By Ken Perez, vice president of healthcare policy, Omnicell
While proper hand hygiene, personal protective equipment, social distancing, testing, and therapeutics are all valid and useful measures in the battle against SARS-CoV-2, the virus that causes COVID-19, a safe, effective vaccine is the only path to normal. It is the ultimate game-changer. As one reader recently wrote to The Buffalo News, “Without a COVID-19 vaccine, there is no Hollywood ending.”
It certainly won’t be easy. In general, over 90% of vaccine candidates fail, and vaccines usually take several years, not months, to develop. Despite 33 attempts at a vaccine for Severe Acute Respiratory Syndrome (SARS), which spread worldwide in a few months from China in 2002, no SARS vaccine exists today.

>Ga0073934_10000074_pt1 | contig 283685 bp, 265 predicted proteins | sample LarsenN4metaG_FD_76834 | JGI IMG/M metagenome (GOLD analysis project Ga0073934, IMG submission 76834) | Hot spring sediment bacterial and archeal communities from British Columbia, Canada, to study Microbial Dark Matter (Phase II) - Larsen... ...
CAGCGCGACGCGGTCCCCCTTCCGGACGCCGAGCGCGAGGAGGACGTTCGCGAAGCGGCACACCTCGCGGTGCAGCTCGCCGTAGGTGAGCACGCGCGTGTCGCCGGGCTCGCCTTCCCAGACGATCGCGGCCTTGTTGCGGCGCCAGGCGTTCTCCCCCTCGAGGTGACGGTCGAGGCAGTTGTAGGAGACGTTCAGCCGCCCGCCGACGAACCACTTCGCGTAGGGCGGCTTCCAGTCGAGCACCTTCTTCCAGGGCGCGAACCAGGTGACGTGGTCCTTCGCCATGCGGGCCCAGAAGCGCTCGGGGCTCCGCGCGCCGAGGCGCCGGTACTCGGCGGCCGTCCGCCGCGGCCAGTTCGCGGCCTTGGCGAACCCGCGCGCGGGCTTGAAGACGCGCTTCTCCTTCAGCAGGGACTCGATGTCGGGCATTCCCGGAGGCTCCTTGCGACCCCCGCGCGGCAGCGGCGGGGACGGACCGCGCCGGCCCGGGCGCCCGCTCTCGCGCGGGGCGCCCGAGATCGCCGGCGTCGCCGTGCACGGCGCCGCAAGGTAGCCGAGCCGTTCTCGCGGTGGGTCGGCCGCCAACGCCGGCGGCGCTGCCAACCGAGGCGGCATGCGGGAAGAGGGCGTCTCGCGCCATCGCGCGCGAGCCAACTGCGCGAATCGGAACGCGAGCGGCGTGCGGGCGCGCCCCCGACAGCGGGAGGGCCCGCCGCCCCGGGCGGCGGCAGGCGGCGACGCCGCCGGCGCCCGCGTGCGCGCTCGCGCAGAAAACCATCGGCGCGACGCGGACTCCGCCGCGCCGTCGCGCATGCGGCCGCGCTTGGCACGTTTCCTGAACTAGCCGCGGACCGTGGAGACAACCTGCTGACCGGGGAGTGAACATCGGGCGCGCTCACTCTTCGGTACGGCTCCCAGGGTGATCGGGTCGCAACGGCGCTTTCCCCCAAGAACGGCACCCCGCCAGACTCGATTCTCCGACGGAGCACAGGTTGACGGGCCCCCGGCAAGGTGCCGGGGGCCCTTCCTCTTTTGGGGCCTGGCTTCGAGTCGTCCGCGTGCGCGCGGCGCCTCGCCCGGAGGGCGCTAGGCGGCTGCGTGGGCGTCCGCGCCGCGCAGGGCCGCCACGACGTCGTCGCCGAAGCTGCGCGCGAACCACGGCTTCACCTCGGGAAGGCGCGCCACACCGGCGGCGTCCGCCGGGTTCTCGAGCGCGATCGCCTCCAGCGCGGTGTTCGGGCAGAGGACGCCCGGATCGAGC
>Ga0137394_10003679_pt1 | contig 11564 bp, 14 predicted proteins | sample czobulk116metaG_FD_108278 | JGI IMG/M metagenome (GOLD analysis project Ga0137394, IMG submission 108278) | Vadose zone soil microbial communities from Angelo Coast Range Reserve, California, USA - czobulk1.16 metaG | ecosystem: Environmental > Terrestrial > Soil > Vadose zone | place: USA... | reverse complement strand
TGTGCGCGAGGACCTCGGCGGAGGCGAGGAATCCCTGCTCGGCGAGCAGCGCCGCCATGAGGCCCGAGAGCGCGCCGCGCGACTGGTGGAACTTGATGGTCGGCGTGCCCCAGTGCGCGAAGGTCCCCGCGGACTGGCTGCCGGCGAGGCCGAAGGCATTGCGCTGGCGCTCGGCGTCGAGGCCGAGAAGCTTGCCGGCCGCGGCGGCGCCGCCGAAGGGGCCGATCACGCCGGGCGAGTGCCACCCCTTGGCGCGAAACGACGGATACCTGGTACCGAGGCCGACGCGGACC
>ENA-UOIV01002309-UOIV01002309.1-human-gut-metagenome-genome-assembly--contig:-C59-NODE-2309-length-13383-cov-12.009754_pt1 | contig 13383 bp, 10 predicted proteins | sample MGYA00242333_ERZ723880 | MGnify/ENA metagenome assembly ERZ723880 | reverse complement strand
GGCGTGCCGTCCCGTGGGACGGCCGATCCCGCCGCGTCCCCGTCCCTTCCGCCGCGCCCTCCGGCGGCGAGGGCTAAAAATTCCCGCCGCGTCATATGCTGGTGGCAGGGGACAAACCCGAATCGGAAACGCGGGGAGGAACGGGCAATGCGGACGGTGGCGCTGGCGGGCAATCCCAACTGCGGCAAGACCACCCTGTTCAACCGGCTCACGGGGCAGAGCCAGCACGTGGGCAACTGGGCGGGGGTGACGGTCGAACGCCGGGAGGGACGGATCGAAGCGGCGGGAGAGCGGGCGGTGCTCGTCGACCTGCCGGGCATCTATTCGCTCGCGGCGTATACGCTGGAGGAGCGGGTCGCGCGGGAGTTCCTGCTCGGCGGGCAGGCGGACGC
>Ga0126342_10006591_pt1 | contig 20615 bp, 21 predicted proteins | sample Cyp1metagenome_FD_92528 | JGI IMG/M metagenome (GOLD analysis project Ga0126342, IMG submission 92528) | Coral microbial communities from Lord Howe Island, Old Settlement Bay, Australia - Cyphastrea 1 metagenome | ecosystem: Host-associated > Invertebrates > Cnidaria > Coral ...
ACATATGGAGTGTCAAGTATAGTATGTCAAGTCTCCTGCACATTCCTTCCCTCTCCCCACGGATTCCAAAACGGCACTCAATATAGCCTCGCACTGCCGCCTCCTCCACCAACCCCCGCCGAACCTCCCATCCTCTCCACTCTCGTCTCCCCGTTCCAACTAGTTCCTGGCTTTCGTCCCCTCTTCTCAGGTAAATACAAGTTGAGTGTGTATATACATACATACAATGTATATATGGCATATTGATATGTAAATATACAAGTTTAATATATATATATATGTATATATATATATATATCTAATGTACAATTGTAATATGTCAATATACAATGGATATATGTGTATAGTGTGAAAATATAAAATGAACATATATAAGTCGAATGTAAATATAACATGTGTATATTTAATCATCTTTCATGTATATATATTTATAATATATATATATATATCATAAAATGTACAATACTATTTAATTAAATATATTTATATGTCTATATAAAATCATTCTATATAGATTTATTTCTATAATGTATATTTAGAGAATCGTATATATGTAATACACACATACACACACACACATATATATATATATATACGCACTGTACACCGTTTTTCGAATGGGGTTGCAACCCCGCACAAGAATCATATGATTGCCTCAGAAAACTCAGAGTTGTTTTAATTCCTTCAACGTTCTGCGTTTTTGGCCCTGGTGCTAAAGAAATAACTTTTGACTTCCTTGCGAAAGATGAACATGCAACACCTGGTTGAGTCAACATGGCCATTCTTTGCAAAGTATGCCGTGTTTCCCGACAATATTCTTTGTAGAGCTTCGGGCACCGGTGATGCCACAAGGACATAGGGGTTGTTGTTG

Similarly, for Middle East Respiratory Syndrome (MERS), which started in Jordan in April 2012 and spread to a total of 27 countries, all 13 vaccine candidates to date have failed.
As of this writing, the novel coronavirus has infected 5.6 million persons and caused some 350 thousand deaths across over 200 countries. It is highly transmissible—spread by even asymptomatic individuals—and it is “wily,” as it has mutated over a dozen times. In short, it constitutes an epochal challenge for all of humankind.
Nevertheless, there are reasons to be optimistic about the chances for successful development of a COVID-19 vaccine.